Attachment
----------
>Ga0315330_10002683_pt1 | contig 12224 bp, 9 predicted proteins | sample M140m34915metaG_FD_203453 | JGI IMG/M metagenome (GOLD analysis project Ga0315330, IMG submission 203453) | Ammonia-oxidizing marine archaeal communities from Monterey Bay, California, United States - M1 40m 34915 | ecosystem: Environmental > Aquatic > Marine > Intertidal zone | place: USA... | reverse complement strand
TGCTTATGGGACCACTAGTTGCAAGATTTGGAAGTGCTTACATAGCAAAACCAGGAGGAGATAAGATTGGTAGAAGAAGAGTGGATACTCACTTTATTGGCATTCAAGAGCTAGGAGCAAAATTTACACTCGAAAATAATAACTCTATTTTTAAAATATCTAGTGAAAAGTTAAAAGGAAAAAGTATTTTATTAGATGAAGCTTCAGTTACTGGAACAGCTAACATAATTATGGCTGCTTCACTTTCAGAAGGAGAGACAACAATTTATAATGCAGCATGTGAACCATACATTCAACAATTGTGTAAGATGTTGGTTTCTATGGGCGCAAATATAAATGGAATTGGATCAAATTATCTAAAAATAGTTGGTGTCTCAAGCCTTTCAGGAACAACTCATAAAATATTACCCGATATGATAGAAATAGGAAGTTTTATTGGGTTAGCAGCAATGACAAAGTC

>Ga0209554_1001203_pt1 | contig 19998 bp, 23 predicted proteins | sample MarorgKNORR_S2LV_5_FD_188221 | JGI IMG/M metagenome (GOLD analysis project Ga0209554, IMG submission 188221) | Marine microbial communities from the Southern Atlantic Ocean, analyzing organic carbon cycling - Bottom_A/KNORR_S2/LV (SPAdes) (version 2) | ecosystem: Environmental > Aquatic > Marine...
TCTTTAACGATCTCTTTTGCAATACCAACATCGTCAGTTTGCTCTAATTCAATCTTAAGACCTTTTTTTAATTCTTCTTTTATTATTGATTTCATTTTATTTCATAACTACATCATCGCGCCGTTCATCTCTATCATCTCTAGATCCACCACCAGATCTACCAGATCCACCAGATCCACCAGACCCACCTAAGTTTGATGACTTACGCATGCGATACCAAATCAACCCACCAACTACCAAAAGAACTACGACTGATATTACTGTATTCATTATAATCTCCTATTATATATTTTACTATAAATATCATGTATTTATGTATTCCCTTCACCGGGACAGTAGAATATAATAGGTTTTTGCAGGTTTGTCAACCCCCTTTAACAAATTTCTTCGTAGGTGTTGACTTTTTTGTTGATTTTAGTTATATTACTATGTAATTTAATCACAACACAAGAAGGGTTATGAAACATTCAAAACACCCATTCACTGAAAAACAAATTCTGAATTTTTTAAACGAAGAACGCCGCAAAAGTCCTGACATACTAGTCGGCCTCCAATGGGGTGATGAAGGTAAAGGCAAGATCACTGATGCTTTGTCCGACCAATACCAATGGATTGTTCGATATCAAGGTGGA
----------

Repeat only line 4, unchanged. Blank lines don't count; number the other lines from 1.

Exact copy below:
TCTTTAACGATCTCTTTTGCAATACCAACATCGTCAGTTTGCTCTAATTCAATCTTAAGACCTTTTTTTAATTCTTCTTTTATTATTGATTTCATTTTATTTCATAACTACATCATCGCGCCGTTCATCTCTATCATCTCTAGATCCACCACCAGATCTACCAGATCCACCAGATCCACCAGACCCACCTAAGTTTGATGACTTACGCATGCGATACCAAATCAACCCACCAACTACCAAAAGAACTACGACTGATATTACTGTATTCATTATAATCTCCTATTATATATTTTACTATAAATATCATGTATTTATGTATTCCCTTCACCGGGACAGTAGAATATAATAGGTTTTTGCAGGTTTGTCAACCCCCTTTAACAAATTTCTTCGTAGGTGTTGACTTTTTTGTTGATTTTAGTTATATTACTATGTAATTTAATCACAACACAAGAAGGGTTATGAAACATTCAAAACACCCATTCACTGAAAAACAAATTCTGAATTTTTTAAACGAAGAACGCCGCAAAAGTCCTGACATACTAGTCGGCCTCCAATGGGGTGATGAAGGTAAAGGCAAGATCACTGATGCTTTGTCCGACCAATACCAATGGATTGTTCGATATCAAGGTGGA